Buck's Shortform

But if you already have this coalition value function, you've already solved the coordination problem and there’s no reason to actually calculate the Shapley value! If you know how much total value would be produced if everyone worked together, in realistic situations you must also know an optimal allocation of everyone’s effort. And so everyone can just do what that optimal allocation recommended.

This seems correct


A related claim is that the Shapley value is no better than any other solution to the bargaining problem. For example, instead of allocat

... (read more)
A Sequence Against Strong Longtermism

I think that some of your anti-expected-value beef can be addressed by considering stochastic dominance as a backup decision theory in cases where expected value fails.

For instance, maybe I think that a donation to ALLFED in expectation leads to more lives saved than a donation to a GiveWell charity. But you could point out that the expected value is undefined, because maybe the future contains infinite amount of both flourishing and suffering. Then donating to ALLFED can still be the superior option if I think that it's stochastically dominant.

There are p... (read more)

NunoSempere's Shortform

Notes on: A Sequence Against Strong Longtermism

Summary for myself. Note: Pretty stream-of-thought.

Proving too much

  • The set of all possible futures is infinite which somehow breaks some important assumptions longtermists are apparently making.
    • Somehow this fails to actually bother me
  • ...the methodological error of equating made up numbers with real data
    • This seems like a cheap/unjustified shot. In the world where we can calculate the expected values, it would seems fine to compare (wide, uncertain) speculative interventions with harcore GiveWell data (note that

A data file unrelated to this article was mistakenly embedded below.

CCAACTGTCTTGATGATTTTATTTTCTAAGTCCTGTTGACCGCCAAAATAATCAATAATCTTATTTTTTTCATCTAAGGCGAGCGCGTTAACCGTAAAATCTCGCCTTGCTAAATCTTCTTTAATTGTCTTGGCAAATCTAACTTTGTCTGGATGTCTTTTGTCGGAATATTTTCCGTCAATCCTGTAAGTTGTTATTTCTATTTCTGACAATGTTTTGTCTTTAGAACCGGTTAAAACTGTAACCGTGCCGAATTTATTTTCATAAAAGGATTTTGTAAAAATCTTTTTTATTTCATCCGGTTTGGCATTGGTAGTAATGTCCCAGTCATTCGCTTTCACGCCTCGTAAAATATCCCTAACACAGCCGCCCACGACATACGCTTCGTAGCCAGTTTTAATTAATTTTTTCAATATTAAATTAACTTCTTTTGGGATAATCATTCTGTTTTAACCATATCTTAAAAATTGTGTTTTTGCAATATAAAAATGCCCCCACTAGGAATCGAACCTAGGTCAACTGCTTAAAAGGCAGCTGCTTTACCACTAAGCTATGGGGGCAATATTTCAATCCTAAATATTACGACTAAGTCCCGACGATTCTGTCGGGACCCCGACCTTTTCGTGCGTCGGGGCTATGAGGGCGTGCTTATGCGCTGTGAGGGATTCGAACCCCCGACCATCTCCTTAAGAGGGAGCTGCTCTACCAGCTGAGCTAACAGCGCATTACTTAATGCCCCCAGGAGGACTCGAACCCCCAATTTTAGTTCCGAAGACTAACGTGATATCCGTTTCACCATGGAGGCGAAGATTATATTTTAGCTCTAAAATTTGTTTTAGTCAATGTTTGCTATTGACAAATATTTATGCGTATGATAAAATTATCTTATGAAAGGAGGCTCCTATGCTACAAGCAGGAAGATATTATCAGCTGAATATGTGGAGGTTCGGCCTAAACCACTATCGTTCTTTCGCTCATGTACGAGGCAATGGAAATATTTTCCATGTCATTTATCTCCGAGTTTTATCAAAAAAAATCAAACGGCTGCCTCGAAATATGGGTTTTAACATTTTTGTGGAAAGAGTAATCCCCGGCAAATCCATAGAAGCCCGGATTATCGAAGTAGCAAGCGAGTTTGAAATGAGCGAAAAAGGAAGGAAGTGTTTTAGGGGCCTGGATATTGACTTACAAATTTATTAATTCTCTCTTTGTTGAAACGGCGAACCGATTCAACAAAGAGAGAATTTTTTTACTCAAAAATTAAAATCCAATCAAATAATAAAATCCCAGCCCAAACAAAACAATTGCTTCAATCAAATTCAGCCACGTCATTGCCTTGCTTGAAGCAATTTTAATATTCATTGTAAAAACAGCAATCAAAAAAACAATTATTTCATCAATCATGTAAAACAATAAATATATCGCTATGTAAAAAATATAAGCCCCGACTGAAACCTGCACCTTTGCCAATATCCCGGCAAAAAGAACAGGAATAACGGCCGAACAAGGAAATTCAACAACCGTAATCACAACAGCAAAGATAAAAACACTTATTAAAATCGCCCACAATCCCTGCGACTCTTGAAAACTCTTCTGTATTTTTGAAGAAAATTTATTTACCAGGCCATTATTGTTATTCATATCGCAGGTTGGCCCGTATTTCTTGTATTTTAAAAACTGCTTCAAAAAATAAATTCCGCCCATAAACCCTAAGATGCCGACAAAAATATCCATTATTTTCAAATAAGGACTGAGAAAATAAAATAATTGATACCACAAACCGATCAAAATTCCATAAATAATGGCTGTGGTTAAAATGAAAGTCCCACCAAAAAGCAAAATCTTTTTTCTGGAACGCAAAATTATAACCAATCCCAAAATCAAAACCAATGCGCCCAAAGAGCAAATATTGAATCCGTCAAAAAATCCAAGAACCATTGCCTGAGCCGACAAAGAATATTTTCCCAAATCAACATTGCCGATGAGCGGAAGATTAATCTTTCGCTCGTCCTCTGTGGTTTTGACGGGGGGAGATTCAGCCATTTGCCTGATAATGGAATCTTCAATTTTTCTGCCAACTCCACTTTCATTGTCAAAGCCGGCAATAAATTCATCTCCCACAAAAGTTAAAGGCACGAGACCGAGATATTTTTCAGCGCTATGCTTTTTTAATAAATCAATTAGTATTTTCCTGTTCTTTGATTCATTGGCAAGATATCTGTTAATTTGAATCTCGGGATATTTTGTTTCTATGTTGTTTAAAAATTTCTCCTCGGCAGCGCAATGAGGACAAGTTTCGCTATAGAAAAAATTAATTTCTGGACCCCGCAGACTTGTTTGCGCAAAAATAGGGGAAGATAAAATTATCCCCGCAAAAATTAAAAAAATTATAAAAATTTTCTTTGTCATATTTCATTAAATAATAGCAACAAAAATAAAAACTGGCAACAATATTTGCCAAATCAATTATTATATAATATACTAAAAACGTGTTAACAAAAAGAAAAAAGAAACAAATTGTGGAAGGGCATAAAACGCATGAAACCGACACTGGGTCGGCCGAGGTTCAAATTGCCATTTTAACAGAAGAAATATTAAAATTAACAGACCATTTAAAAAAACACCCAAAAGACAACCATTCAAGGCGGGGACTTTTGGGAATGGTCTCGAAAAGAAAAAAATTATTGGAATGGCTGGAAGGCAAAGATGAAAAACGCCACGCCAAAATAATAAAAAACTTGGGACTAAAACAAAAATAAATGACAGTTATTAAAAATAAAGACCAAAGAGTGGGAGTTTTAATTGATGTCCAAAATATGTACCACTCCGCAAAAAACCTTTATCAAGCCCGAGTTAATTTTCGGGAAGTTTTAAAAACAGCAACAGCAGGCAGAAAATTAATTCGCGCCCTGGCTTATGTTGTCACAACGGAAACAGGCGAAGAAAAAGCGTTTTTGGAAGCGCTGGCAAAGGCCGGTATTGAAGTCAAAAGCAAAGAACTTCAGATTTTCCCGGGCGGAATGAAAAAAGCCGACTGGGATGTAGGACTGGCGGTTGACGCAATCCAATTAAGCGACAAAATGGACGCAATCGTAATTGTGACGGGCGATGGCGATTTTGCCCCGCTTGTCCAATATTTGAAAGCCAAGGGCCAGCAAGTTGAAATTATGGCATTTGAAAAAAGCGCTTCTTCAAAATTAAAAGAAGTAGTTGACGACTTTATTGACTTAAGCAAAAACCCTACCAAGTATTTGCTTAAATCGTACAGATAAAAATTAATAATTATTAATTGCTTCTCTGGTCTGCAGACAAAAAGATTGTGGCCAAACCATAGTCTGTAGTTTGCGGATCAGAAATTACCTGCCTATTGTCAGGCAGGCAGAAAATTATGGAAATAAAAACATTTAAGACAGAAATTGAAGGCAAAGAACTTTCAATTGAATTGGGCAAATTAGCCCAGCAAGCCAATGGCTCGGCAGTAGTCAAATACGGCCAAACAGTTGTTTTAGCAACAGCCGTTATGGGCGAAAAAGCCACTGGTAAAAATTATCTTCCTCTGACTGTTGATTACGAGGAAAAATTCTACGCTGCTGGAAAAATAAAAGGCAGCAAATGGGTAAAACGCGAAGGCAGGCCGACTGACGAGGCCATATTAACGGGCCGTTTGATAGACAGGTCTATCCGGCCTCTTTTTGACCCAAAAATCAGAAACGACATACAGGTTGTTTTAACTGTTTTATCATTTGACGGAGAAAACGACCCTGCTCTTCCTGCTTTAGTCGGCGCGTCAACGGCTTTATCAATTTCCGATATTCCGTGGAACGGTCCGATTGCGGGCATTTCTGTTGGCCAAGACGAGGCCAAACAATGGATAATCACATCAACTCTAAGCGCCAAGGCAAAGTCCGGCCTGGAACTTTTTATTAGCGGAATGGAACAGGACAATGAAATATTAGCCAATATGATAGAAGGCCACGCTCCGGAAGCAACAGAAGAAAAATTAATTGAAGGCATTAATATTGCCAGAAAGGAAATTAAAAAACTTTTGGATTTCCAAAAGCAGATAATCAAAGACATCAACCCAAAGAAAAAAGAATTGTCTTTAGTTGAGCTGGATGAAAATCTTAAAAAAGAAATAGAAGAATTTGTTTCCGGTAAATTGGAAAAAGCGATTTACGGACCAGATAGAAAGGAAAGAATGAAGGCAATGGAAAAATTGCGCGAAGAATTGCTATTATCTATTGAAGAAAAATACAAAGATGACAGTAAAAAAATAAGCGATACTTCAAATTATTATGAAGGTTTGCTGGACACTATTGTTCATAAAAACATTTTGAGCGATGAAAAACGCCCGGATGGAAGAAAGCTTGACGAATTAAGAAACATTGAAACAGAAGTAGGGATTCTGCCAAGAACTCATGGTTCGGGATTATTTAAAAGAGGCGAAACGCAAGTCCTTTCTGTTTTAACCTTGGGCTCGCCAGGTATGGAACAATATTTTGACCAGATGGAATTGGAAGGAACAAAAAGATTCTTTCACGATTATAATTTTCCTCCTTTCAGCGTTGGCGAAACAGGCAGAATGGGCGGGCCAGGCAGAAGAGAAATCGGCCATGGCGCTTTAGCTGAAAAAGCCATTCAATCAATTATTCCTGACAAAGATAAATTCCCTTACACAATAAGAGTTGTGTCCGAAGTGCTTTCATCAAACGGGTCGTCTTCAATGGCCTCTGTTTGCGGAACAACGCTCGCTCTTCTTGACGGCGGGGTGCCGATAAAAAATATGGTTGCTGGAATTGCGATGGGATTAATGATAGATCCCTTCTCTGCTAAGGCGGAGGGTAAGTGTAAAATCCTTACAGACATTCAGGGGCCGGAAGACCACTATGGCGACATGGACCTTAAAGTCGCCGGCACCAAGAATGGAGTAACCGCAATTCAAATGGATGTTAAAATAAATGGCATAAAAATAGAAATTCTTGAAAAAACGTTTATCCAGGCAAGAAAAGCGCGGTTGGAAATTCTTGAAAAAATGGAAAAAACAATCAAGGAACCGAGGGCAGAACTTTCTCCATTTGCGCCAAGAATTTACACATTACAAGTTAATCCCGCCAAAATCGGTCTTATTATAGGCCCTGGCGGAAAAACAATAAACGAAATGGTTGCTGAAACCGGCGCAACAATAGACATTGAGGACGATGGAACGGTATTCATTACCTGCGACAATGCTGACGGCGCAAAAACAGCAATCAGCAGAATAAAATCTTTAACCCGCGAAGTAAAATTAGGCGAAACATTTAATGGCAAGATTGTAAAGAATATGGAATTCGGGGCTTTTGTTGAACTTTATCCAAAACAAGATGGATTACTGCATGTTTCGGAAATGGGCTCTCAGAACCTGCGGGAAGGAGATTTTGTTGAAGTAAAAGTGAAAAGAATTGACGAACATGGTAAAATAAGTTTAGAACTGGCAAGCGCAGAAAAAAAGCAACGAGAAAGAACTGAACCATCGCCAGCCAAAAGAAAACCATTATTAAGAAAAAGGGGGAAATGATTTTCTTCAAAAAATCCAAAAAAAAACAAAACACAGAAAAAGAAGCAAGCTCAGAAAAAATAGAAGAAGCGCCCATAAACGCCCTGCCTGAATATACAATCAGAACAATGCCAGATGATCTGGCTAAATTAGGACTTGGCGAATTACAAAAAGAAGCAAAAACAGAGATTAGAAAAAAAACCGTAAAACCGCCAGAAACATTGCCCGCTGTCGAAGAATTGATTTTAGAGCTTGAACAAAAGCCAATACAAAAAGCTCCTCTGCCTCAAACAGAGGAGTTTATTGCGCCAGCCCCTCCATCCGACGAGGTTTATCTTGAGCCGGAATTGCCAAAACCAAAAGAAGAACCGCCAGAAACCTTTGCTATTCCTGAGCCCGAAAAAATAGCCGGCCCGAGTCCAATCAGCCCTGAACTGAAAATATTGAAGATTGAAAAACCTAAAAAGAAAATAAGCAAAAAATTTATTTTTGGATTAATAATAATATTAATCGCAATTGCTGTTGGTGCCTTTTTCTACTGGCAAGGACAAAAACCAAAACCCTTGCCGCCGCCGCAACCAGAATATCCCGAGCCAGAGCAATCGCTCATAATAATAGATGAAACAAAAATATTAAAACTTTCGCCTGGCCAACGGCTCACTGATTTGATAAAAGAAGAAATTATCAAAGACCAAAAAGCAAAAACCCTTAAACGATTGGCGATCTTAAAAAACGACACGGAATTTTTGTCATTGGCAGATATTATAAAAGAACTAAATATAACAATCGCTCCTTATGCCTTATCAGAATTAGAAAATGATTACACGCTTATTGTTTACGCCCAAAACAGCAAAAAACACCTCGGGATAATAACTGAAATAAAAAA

... (read more)
Shallow evaluations of longtermist organizations

Sure, but it was particularly salient to me in this case because the evaluation was so negative

2kokotajlod2moAh, OK, that makes sense.
Shallow evaluations of longtermist organizations

In what capacity are you asking? I'd be more likely to do so if you were asking as a team member, because the organization right now looks fairly small and I would almost be evaluating individuals.

Shallow evaluations of longtermist organizations

So what I specifically meant was: It's interesting that the current leadership probably thinks that CSER is valuable (e.g., valuable enough to keep working at it, rather than directing their efforts somewhere else, and presumably valuable enough to absorb EA funding and talent). This presents a tricky updating problem, where I should probably average my own impressions from my shallow review with their (probably more informed) perspective. But in the review, I didn't do that, hence the "unmitigated inside view" label. 

6kokotajlod2moHmmm, this surprises me a bit because doesn't it apply to pretty much all of your evaluations on this list? Presumably for each of them, the leadership of the org has somewhat different opinions than your independent impression, and your overall view should be an average of the two. I didn't get the impression that you were averaging your impression with those of other org's leadership.
What should we call the other problem of cluelessness?

I like "opaqueness" for the reason that it is gradable.

Shallow evaluations of longtermist organizations

This is a good question, and in hindsight, something I should have recorded. For the project as a whole, maybe two weeks to a month, but not of full-time work. I don't remember the times for each organization. 

Shallow evaluations of longtermist organizations

Thanks Michael. Going through your options one by one.

  1. Inform decisions about donations that are each in something like the $10-$5000 dollar range. Not an aim I had, but sure, why not.